Commonly Prescribed Antibiotic May Have Other Uses: CDC
The CDC issued a draft recommendation for the commonly used antibiotic doxycycline.
Why did the Center for Disease Crimes (CDC) issue this recommendation for repurposed uses of an inexpensive drug like Doxycycline? Hint: VAIDS and turbo cancers.
Health care providers should consider prescribing the antibiotic doxycycline as a way to prevent some sexually transmitted infections (STIs), according to a draft recommendation that was posted by the U.S. Centers for Disease Control and Prevention (CDC) last week.
“The purpose of the proposed guidelines is to provide updated clinical guidance for healthcare providers to inform the use of doxycycline PEP for preventing bacterial STI infections,” the health agency's document reads, referring primarily to bacterial infections such as chlamydia, gonorrhea, and syphilis.
The antibiotic "should be implemented in the context of a comprehensive sexual health approach including risk reduction counseling, STI screening and treatment, recommended vaccination, and linkage to HIV pre-exposure prophylaxis (PrEP), HIV care, or other services, as appropriate," according to the draft.
“Current data suggest overall benefit of the use of doxycycline PEP, but potential risks related to the development of resistance and impacts on the microbiome will need to be closely monitored after implementation of these guidelines,” the CDC stated.
Doxycycline, which was first developed by Pfizer decades ago and is within the tetracycline spectrum of antibiotics, has been used as a prophylactic against several infectious diseases, including Lyme disease and malaria. It can be used as a first-line treatment for chlamydia and is sometimes used to treat syphilis.
The public has about 45 days to comment on the proposed rule via the Federal Register's website.
Dr. Jonathan Mermin, a CDC official who heads the agency's division on STIs, told CNN that the health agency would seek public comment because it allows researchers and policymakers "to gather important input before finalizing guidance and gives clinical providers, people affected by STIs, and partner organizations the opportunity to weigh in before ... guidance is finalized.”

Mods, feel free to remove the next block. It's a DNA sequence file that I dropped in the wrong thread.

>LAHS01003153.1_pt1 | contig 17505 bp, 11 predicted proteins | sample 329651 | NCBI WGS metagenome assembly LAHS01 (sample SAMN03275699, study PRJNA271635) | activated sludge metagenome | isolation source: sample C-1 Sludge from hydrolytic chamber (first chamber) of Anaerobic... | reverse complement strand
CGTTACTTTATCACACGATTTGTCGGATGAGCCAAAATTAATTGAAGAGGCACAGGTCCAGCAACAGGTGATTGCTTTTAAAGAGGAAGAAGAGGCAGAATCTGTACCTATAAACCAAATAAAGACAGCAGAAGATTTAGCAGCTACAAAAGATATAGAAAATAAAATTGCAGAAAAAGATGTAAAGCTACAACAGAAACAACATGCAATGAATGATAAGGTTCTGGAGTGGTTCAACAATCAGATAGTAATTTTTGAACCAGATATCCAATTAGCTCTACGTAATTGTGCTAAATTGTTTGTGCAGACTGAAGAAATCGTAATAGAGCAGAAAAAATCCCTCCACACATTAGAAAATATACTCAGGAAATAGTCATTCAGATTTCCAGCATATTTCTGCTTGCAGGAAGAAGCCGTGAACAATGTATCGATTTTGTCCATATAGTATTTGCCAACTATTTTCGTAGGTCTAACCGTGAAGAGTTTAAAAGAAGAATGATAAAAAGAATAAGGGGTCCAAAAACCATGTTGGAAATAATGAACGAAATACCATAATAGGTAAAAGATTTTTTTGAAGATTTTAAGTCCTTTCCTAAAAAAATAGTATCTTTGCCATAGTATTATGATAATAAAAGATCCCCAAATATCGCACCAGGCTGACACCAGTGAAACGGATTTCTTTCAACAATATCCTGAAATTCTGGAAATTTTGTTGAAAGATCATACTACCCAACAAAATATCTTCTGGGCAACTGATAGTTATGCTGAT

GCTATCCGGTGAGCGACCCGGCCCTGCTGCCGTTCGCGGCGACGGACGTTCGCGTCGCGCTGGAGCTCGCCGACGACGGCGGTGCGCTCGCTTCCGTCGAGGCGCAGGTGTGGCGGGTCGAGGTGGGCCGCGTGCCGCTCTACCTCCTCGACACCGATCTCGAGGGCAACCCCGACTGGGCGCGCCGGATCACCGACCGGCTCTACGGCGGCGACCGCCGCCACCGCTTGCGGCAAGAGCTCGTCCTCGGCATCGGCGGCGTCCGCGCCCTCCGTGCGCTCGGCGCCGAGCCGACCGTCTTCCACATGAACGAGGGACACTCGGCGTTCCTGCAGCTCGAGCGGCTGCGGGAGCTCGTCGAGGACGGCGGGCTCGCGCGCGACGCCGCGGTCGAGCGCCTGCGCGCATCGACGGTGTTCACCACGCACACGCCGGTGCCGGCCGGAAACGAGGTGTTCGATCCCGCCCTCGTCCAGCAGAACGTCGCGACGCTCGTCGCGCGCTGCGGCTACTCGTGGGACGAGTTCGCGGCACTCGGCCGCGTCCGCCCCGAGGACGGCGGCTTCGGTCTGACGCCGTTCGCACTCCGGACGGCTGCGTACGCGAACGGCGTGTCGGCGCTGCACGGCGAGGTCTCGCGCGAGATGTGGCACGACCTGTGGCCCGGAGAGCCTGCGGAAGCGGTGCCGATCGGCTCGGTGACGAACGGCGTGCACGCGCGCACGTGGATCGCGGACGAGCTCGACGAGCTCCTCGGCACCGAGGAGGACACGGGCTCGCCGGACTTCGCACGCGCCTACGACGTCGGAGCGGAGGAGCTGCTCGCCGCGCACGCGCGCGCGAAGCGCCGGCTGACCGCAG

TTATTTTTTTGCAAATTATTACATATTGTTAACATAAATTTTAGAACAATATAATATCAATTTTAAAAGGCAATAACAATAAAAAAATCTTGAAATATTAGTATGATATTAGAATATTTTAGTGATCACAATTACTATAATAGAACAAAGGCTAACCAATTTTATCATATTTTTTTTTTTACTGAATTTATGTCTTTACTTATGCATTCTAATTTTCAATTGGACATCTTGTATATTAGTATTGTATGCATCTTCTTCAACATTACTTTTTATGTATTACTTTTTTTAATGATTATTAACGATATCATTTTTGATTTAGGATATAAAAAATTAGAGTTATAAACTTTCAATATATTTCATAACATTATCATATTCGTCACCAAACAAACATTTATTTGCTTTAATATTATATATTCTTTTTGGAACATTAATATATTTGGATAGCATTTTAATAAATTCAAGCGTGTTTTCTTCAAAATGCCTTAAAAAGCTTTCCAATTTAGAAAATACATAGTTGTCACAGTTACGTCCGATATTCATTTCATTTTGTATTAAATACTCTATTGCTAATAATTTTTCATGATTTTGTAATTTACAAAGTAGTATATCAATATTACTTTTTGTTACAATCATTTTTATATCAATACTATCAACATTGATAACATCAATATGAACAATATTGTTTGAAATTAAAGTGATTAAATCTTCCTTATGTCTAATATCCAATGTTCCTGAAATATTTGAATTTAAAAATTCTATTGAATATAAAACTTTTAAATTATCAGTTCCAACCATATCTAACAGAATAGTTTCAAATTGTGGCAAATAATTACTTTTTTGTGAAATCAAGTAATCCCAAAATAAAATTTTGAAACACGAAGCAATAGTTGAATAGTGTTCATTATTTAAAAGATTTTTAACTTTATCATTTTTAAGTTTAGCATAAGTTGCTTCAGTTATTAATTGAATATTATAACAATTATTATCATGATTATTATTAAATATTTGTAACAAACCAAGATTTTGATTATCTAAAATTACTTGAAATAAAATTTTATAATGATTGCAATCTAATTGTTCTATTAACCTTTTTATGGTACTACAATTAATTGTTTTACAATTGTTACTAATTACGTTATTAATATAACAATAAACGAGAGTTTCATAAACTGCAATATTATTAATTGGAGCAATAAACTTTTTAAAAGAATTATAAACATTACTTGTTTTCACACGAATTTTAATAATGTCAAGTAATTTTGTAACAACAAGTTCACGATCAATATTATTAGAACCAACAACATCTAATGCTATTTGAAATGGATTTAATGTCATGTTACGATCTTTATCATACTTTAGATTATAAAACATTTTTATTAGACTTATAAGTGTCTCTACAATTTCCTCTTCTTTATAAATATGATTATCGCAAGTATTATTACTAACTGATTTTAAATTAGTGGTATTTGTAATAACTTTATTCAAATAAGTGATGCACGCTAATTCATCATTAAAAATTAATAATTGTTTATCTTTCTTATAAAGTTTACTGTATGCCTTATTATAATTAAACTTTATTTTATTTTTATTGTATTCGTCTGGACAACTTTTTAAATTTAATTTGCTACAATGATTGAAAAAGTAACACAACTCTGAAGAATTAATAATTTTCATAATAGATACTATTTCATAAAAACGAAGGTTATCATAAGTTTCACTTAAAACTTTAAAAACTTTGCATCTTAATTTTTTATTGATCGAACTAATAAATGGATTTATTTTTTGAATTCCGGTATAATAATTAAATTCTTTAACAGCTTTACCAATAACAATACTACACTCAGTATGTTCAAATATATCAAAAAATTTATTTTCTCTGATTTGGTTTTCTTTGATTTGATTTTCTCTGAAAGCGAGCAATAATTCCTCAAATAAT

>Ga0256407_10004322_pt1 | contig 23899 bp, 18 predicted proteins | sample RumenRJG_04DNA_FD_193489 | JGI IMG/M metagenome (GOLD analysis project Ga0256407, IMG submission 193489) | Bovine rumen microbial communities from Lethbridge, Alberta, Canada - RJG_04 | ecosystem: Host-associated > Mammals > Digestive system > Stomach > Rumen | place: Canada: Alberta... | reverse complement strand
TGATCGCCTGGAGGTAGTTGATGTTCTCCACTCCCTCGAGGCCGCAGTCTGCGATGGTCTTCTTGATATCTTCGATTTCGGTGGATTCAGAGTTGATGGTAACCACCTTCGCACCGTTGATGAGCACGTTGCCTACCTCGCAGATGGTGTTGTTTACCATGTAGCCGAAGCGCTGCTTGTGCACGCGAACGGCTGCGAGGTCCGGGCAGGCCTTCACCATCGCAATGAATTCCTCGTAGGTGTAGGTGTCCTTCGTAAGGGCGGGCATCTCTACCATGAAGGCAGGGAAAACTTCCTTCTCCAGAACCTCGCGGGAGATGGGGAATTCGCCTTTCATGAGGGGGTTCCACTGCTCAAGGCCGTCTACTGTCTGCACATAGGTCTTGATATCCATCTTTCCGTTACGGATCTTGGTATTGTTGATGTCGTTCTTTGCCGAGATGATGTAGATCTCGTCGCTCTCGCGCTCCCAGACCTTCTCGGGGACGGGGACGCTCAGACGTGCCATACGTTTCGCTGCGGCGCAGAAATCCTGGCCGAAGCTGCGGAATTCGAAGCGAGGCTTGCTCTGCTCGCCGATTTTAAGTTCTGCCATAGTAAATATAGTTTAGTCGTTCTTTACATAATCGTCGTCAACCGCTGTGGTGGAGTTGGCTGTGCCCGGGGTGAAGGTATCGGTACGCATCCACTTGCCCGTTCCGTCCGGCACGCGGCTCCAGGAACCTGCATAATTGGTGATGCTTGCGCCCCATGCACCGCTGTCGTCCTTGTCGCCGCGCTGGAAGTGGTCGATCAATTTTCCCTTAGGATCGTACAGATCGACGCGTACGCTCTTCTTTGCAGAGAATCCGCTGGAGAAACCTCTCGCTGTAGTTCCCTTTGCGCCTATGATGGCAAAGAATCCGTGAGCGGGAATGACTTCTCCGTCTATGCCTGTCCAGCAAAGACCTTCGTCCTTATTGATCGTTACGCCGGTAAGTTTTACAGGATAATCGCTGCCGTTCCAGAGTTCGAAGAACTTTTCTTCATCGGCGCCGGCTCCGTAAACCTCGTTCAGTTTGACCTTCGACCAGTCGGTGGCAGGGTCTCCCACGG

"It's going to take game-changing innovations for us to turn the STI epidemic around. And Doxy-PEP is the first major new prevention intervention we have for STIs in decades," Dr. Mermin told CBS News last week, noting that his agency will have to also monitor for antibiotic resistance and adverse reactions to doxycycline.
There are gaps in the "long-term monitoring, evaluation, and additional studies" regarding the use of doxycycline, according to the CDC official.
"There are important questions that remain regarding potential risks," he said.
Although health officials say the drug is generally tolerated well, doxycycline can have a range of side effects, including diarrhea or vomiting, rash or itching, changes to the appearance of nails, irritation of the esophagus, loss of taste, and tinnitus. Notably, it can darken the color of one's skin, teeth, gums, or scars, according to health officials.
Some have reported that lying down after taking the antibiotic can cause the medication to reflux back into the esophagus, causing irritation or even ulcers.
STIs have been on the rise across the United States in recent years, according to the CDC. More than 2.5 million cases of chlamydia, gonorrhea, and syphilis were reported in all of 2021, the CDC stated, noting that syphilis rates increased by 32 percent, chlamydia by 4 percent, and gonorrhea by more than 4 percent from 2020 to 2021.
The CDC's report states that communities such as "gay and bisexual men and younger people" have been "hit especially hard" by STIs in recent years.
Months ago, San Francisco's health department started promoting doxycycline as a prevention measure, according to a report from the Associated Press.
“We didn’t feel like we could wait,” said Dr. Stephanie Cohen, who oversees the local agency's STI prevention work.
Some other city, county, and state health departments, mostly on the West Coast, have since followed suit.
Earlier this year, local health authorities in Houston issued a warning that syphilis infections are on the rise. The recent increase was attributed to pregnant women, who can pass the bacteria to their unborn babies, the Houston Health Department said in a June statement.
“It is crucial for pregnant women to seek prenatal care and syphilis testing to protect themselves from an infection that could result in the deaths of their babies,” Marlene McNeese Ward, an assistant director with the Houston health agency, said in the statement at the time. “A pregnant woman needs to get tested for syphilis three times during her pregnancy.”
The Associated Press contributed to this report.
Doxycycline is far safer than the slow kill bioweapon DEATHVAX™ injections that are driving these so called STIs, it is far safer than turbo cancers, and aspirin for that matter. Administering doxycycline for, say, Lyme Disease, is a relatively short protocol and restoration of the gut microbiome is achieved rapidly with organic fermented foods and/or high quality probiotics. There are also probiotics that are optimized for administration during antibiotic use that maintain the flora and fauna of the GI tract.
In terms of (turbo) cancers, the risk/reward ratio is so skewed given how safe doxycycline is, it would not even be a consideration:
Building up the gut microbiome during and after doxycycline administration to cure these types of STIs is very easy; here are three excellent options:
Ther-Biotic® ABx Support™ (Powerful intestinal microbiota support during antibiotic therapy)
Ther-Biotic® Complete (Comprehensive microbiome support)
Raw Superkrauts (an excellent way to add powerful probiotics to your diet):
Do NOT comply.